Masked form priming with extreme transposition

Christine Guerrera, Kenneth Forster*

*Corresponding author for this work

Research output: Contribution to journalArticlepeer-review

63 Citations (Scopus)


Using eight-letter words, masked form-priming is examined with more extreme versions of transposed primes than are normally considered. Strong priming effects are observed when as few as two out of eight letters are correctly positioned within the prime, indicating that the word recognition system is surprisingly flexible with regard to letter position. Three prominent models of letter position coding are considered in light of the observed data. The comparison between models focuses on the assumptions and mechanisms within each. Strengths and weaknesses are identified for all approaches. Some evidence is found in support of differential weighting of letter positions, although the more specific question of whether it is exterior or initial letters that are most crucial to word recognition remains unresolved.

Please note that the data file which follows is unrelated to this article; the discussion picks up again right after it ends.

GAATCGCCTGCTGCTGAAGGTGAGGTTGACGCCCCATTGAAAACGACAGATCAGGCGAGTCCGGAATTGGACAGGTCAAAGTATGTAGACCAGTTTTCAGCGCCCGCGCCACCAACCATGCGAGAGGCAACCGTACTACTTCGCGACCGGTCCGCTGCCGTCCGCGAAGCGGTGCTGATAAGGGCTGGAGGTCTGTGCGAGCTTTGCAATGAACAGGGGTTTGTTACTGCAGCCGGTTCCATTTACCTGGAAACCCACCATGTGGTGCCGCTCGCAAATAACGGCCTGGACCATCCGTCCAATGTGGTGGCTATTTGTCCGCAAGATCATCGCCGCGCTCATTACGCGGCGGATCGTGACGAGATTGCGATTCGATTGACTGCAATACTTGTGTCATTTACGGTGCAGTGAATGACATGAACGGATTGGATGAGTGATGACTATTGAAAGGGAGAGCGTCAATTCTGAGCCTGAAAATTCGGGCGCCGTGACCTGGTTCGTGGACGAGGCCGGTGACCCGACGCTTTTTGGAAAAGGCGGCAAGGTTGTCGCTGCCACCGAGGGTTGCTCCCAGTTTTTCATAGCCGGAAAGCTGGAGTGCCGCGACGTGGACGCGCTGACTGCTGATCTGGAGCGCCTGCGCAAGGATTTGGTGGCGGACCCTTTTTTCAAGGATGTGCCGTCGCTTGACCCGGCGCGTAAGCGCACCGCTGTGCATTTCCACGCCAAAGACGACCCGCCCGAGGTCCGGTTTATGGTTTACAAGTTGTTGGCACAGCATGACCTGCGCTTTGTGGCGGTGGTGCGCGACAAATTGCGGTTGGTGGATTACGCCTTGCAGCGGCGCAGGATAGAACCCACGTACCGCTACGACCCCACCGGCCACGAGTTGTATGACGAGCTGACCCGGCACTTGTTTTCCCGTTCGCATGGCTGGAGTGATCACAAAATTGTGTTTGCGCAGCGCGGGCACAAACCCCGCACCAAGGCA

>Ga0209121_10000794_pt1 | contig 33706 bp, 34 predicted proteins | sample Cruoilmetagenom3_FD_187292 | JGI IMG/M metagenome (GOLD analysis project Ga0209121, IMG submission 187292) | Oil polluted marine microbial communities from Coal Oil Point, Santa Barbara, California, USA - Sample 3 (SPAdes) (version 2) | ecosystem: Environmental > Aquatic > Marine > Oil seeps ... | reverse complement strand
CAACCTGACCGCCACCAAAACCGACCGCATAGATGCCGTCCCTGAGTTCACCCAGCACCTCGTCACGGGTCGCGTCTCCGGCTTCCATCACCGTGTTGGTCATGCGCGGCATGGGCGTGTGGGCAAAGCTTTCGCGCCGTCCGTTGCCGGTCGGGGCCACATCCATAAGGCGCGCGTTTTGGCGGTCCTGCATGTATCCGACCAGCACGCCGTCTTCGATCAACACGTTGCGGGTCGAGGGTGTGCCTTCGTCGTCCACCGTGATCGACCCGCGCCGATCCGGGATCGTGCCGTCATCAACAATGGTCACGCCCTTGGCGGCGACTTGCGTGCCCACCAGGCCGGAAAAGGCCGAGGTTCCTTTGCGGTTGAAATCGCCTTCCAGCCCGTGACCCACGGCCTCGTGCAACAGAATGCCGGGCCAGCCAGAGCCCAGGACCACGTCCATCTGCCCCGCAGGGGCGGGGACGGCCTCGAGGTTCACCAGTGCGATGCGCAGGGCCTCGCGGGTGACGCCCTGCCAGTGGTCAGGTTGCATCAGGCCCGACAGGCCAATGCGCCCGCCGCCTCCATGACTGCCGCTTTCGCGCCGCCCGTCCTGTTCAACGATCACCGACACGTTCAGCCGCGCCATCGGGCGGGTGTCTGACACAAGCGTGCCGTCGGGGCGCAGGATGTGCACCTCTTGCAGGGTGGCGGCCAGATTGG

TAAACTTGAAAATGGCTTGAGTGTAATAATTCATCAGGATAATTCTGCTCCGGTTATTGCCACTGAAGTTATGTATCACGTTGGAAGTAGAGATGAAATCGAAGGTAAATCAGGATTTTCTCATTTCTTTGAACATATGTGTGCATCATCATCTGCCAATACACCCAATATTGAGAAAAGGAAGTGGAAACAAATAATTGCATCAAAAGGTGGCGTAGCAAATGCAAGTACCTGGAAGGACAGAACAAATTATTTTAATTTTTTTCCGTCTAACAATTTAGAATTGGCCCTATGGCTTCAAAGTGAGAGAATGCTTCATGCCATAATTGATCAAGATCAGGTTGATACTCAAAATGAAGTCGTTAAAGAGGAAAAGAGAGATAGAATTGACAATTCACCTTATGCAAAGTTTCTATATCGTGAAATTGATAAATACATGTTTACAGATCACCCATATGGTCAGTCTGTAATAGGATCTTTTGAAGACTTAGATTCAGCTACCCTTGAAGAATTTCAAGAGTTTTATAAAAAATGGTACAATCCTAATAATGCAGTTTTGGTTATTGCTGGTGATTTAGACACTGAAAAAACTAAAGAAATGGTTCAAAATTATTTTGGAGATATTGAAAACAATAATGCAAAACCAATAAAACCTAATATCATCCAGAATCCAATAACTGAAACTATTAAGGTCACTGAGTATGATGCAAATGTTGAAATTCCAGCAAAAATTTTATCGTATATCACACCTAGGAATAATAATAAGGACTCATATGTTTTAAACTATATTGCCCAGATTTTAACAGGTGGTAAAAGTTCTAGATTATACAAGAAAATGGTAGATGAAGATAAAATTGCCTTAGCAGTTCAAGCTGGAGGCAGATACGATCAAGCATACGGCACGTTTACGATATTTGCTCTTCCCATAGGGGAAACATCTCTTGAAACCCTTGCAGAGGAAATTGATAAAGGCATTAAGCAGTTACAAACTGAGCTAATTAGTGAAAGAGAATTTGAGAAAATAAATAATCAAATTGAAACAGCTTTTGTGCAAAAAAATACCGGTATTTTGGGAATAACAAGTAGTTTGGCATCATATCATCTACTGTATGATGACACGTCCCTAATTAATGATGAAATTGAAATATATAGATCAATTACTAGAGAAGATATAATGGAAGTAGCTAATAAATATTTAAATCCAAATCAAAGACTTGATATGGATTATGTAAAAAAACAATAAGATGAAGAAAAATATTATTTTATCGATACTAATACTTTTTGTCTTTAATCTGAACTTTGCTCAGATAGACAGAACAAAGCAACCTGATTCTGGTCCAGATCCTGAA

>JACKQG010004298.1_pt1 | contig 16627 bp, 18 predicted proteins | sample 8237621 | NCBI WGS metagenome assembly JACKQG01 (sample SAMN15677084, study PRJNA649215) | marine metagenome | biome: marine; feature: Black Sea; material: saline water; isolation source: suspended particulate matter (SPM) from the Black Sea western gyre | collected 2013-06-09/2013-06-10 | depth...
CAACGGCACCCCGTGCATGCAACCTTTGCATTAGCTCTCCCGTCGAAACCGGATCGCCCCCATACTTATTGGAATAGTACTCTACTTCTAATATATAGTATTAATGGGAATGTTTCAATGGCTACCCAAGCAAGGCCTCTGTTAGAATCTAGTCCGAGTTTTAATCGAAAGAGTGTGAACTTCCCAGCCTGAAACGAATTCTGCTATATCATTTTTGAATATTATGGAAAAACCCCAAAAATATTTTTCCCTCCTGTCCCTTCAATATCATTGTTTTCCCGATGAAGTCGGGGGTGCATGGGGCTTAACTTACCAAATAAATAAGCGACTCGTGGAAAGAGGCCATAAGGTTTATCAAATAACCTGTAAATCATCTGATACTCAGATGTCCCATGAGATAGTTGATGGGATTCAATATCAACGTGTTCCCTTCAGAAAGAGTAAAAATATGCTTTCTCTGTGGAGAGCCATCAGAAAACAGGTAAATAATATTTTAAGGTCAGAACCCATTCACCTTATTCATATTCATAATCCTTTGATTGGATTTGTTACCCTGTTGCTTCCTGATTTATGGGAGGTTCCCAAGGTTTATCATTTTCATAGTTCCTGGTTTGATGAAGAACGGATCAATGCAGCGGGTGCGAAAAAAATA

Original languageEnglish
Pages (from-to)117-142
Number of pages26
JournalLanguage and Cognitive Processes
Issue number1
Publication statusPublished - Jan 2008
Externally publishedYes


Dive into the research topics of 'Masked form priming with extreme transposition'. Together they form a unique fingerprint.

Cite this